CLEVELAND — The Cleveland Indians share a record with a team celebrated by Hollywood.
“Moneyball” has its sequel.
Following a familiar script of scoring first, playing strong defense and riding dominant pitching, the Indians extended their winning streak to 20 games and matched the AL mark held by the 2002 Oakland Athletics, beating the Detroit Tigers 2-0 on Tuesday night.
Cleveland’s streak, which began on Aug. 24 in Boston, is tied for the majors’ second-longest in 82 years — and the Indians show no signs of stopping.
Corey Kluber (16-4) strengthened his Cy Young Award case with a four-hitter as Cleveland joined the 2002 A’s, 1935 Chicago Cubs (21) and 1916 New York Giants (26) as the only teams to win at least 20 in a row.
Francisco Lindor homered leading off the first inning against Matthew Boyd (5-10), and the crowd of 24,654 stood and roared when Kluber sprinted to the mound for the ninth.
Second baseman Jose Ramirez made a sensational diving stop in short right field to throw out Ian Kinsler for the second out, and after allowing a double to Alex Presley, Kluber sealed win No. 20 — and Cleveland’s seventh shutout during the streak — by getting Miguel Cabrera on an easy grounder to third.
Fireworks exploded overhead and the Indians lined up to celebrate yet another win in this unthinkable streak.
The Giants’ revered 101-year-old streak includes a tie that interrupted 12- and 14-game unbeaten runs. However, the Elias Sports Bureau, the official statistical custodian for Major League Baseball, has always regarded the Giants’ stretch as the top mark because tie games were replayed from the start back then.
Cleveland can equal the Cubs’ 21-game run Wednesday afternoon, and the Indians are within striking distance of the illustrious-but-imperfect mark of those ‘16 Giants.
The Indians and A’s, whose unexpected run to the postseason 15 years ago was re-told in the film starring Brad Pitt, don’t have much in common besides their 20-game streaks.
Oakland was an overachieving squad loaded with pitching and a roster comprised of low-salaried players assembled by a front office that forced baseball to rethink how it evaluated talent. The Indians, on the other hand, have spent millions to get better, and have been expected to win — big.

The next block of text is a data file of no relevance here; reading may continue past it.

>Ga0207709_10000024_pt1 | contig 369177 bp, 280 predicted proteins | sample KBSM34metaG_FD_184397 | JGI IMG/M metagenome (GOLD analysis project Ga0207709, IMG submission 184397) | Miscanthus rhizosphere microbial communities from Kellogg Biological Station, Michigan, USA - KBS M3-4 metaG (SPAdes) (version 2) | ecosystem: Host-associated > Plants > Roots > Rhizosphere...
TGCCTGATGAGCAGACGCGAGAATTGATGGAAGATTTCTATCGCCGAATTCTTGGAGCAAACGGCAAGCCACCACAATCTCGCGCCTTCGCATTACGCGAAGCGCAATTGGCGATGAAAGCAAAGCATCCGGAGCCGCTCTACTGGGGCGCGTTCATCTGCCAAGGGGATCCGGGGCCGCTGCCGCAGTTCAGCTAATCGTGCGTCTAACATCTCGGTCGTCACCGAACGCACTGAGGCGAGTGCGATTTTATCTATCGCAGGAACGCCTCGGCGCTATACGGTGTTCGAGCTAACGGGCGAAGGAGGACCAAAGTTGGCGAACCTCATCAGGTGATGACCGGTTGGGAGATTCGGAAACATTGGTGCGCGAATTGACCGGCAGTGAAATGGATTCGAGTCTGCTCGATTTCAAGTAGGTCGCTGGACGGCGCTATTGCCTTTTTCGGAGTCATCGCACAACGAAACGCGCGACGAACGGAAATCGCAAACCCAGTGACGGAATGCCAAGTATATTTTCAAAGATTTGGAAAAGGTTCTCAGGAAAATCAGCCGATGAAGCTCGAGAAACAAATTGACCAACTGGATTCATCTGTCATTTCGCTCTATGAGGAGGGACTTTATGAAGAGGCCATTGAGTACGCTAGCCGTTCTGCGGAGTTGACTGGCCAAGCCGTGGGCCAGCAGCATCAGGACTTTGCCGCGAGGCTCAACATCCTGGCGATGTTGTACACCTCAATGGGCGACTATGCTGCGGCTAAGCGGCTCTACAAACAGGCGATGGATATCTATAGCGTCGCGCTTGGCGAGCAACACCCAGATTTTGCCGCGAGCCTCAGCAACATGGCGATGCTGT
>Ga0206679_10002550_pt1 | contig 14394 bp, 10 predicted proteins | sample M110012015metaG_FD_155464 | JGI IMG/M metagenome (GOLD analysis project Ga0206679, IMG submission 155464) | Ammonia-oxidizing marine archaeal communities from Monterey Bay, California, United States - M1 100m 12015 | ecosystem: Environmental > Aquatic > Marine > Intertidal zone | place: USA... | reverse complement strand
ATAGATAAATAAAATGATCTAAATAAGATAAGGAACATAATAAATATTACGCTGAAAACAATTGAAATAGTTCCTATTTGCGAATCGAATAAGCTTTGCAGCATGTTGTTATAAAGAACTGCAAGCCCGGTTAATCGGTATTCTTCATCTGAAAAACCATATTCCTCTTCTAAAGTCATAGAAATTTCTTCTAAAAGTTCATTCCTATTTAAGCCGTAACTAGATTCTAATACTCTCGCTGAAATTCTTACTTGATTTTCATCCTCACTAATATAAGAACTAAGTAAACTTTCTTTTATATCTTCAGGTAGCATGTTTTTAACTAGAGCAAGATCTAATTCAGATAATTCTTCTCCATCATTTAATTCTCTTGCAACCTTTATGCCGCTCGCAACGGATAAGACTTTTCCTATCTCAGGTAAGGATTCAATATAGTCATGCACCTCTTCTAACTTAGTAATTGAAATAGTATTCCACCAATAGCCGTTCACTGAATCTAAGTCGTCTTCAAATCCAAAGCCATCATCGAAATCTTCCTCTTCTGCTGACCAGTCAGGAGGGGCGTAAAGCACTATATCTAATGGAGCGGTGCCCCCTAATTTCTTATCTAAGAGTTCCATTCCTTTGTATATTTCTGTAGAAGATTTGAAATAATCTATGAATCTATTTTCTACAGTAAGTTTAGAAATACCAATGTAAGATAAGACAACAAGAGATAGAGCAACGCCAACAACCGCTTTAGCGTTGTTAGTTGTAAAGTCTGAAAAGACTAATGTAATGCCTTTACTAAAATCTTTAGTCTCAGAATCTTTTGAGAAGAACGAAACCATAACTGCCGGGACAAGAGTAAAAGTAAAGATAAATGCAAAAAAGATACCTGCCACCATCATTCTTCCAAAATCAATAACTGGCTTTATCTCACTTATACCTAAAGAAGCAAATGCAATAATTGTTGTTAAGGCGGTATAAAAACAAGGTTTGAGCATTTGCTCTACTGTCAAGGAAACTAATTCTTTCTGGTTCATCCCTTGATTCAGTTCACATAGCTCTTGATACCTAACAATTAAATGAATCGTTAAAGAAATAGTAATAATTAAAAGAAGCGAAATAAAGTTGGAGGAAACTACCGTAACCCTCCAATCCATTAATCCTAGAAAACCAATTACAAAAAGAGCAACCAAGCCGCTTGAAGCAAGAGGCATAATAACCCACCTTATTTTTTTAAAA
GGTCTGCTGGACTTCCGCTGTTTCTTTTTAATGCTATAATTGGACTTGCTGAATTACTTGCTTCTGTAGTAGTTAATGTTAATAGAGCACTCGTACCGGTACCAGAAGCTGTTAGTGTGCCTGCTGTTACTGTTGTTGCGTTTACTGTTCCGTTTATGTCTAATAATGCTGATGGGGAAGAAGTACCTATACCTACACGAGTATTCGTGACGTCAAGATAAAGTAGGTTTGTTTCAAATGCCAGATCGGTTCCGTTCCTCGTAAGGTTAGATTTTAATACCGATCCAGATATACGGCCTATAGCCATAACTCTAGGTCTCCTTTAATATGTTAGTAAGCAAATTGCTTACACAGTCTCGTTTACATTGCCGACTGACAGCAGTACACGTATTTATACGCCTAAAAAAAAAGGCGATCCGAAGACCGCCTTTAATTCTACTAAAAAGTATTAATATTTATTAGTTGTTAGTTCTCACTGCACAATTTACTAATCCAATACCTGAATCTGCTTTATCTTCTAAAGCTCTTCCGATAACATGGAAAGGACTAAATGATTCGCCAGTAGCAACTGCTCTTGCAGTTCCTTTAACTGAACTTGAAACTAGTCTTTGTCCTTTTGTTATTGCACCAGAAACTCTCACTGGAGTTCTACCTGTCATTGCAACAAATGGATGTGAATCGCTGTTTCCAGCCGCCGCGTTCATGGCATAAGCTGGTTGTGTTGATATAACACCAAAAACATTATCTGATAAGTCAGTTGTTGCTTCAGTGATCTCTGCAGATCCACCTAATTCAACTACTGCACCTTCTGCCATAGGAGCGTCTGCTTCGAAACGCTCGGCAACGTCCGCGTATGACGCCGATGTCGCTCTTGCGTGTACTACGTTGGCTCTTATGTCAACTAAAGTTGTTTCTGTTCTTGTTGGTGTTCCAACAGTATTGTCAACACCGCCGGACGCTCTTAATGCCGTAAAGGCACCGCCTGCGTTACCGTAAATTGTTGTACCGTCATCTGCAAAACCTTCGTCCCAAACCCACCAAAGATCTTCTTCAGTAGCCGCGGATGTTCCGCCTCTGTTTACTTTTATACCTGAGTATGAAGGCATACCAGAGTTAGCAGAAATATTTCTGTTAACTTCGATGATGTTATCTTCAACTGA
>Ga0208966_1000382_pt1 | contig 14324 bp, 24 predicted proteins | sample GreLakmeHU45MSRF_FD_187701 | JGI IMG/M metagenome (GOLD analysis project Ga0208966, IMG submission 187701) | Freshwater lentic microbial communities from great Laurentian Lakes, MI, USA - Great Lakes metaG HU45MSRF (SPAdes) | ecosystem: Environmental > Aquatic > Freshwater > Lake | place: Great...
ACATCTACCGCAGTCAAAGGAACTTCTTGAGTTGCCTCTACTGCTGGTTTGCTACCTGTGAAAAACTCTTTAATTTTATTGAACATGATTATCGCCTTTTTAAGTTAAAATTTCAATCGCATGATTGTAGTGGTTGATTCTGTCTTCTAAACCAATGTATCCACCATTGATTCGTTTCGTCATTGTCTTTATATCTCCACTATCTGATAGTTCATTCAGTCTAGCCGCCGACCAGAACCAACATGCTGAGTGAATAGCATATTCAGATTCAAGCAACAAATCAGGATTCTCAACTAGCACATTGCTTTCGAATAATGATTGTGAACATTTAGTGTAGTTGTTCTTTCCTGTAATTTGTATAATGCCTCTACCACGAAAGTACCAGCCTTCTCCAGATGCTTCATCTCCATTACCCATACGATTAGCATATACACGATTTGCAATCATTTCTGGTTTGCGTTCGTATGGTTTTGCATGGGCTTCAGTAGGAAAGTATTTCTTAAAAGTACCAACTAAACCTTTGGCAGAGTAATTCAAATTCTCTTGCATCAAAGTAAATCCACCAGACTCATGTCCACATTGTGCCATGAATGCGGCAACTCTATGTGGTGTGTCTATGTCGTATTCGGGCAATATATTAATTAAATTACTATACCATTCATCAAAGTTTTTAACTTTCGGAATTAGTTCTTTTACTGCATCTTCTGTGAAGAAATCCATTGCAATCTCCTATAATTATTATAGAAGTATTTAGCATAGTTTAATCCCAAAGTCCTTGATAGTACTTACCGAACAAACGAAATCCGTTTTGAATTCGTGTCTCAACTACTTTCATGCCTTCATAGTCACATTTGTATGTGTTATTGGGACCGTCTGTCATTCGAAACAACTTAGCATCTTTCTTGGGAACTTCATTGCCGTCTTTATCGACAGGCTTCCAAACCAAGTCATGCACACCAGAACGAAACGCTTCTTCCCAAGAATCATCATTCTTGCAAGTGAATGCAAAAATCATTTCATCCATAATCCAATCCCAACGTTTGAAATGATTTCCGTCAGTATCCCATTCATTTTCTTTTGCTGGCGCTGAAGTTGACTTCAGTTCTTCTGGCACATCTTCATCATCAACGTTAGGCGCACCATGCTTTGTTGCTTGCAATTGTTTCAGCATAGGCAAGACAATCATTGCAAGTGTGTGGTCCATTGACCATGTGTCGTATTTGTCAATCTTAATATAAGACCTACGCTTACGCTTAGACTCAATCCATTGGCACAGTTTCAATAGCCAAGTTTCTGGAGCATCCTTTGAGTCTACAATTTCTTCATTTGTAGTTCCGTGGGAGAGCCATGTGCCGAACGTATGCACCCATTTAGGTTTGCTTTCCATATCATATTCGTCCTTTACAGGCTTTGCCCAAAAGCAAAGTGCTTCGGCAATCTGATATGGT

Maybe not at this amazing rate, but after getting to Game 7 in 2016, Cleveland was a favorite to return to the World Series.
Closing in on their second consecutive AL Central title, the Indians figured to keep things going with Kluber on the mound, and the right-hander continued his own superb stretch.
Kluber improved to 8-1 in his last nine starts and lowered his ERA to an AL-best 2.45 with his third shutout of the season and fifth complete game. He allowed a leadoff double in the first to Kinsler, but stranded him at third by striking out Cabrera and Nicholas Castellanos to end the inning.
Cabrera came in batting .434 against Kluber but went 0 for 4 with two strikeouts.
While understanding the fascination with his team’s roll, Indians manager Terry Francona has been downplaying the streak so as not to make it a distraction. As far as Francona’s concerned, there is nothing magical going on.
“I just want to win tonight. I’ve always felt like that,” he said before the game. “Maybe you don’t believe me. I want us to show up every day and play the best game we can. We’re going to lose a game.”
When, is anyone’s guess.
Lindor, who has been Cleveland’s hottest hitter during the streak, hit his 30th homer in the first off Boyd as the Indians scored first for the 19th time in 20 games.
The Indians wasted bases-loaded threats in the second and third before finally scoring their second run in the sixth when Carlos Santana doubled, moved up on a groundout and scored on a wild pitch.